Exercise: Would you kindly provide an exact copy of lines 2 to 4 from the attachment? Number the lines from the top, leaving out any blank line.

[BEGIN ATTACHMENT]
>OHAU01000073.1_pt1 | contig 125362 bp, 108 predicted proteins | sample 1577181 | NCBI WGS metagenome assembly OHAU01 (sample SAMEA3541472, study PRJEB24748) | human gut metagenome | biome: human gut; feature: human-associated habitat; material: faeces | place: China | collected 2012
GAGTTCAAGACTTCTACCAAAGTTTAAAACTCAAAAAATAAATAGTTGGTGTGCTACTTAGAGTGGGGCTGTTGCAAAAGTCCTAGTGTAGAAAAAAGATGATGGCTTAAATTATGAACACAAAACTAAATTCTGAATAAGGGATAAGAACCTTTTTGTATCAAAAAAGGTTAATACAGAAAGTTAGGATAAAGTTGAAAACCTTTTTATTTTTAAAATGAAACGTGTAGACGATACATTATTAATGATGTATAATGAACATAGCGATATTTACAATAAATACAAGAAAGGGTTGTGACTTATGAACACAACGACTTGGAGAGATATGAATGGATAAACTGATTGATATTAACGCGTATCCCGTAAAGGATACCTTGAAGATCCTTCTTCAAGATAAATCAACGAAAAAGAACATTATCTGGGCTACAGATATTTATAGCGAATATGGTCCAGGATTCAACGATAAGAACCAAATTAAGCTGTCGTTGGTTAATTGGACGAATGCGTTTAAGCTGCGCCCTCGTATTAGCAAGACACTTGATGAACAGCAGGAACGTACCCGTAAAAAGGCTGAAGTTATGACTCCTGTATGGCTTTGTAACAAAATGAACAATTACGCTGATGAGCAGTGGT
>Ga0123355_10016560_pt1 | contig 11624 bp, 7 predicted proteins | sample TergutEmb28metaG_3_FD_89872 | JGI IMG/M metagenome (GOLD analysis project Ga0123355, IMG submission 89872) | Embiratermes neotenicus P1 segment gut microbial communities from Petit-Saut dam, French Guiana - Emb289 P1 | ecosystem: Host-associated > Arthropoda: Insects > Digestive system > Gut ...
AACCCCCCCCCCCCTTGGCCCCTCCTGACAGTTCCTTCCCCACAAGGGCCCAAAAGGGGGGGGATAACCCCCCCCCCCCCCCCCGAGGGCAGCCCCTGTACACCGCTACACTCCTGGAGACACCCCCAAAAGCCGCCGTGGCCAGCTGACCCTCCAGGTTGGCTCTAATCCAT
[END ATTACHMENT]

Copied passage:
GAGTTCAAGACTTCTACCAAAGTTTAAAACTCAAAAAATAAATAGTTGGTGTGCTACTTAGAGTGGGGCTGTTGCAAAAGTCCTAGTGTAGAAAAAAGATGATGGCTTAAATTATGAACACAAAACTAAATTCTGAATAAGGGATAAGAACCTTTTTGTATCAAAAAAGGTTAATACAGAAAGTTAGGATAAAGTTGAAAACCTTTTTATTTTTAAAATGAAACGTGTAGACGATACATTATTAATGATGTATAATGAACATAGCGATATTTACAATAAATACAAGAAAGGGTTGTGACTTATGAACACAACGACTTGGAGAGATATGAATGGATAAACTGATTGATATTAACGCGTATCCCGTAAAGGATACCTTGAAGATCCTTCTTCAAGATAAATCAACGAAAAAGAACATTATCTGGGCTACAGATATTTATAGCGAATATGGTCCAGGATTCAACGATAAGAACCAAATTAAGCTGTCGTTGGTTAATTGGACGAATGCGTTTAAGCTGCGCCCTCGTATTAGCAAGACACTTGATGAACAGCAGGAACGTACCCGTAAAAAGGCTGAAGTTATGACTCCTGTATGGCTTTGTAACAAAATGAACAATTACGCTGATGAGCAGTGGT
>Ga0123355_10016560_pt1 | contig 11624 bp, 7 predicted proteins | sample TergutEmb28metaG_3_FD_89872 | JGI IMG/M metagenome (GOLD analysis project Ga0123355, IMG submission 89872) | Embiratermes neotenicus P1 segment gut microbial communities from Petit-Saut dam, French Guiana - Emb289 P1 | ecosystem: Host-associated > Arthropoda: Insects > Digestive system > Gut ...
AACCCCCCCCCCCCTTGGCCCCTCCTGACAGTTCCTTCCCCACAAGGGCCCAAAAGGGGGGGGATAACCCCCCCCCCCCCCCCCGAGGGCAGCCCCTGTACACCGCTACACTCCTGGAGACACCCCCAAAAGCCGCCGTGGCCAGCTGACCCTCCAGGTTGGCTCTAATCCAT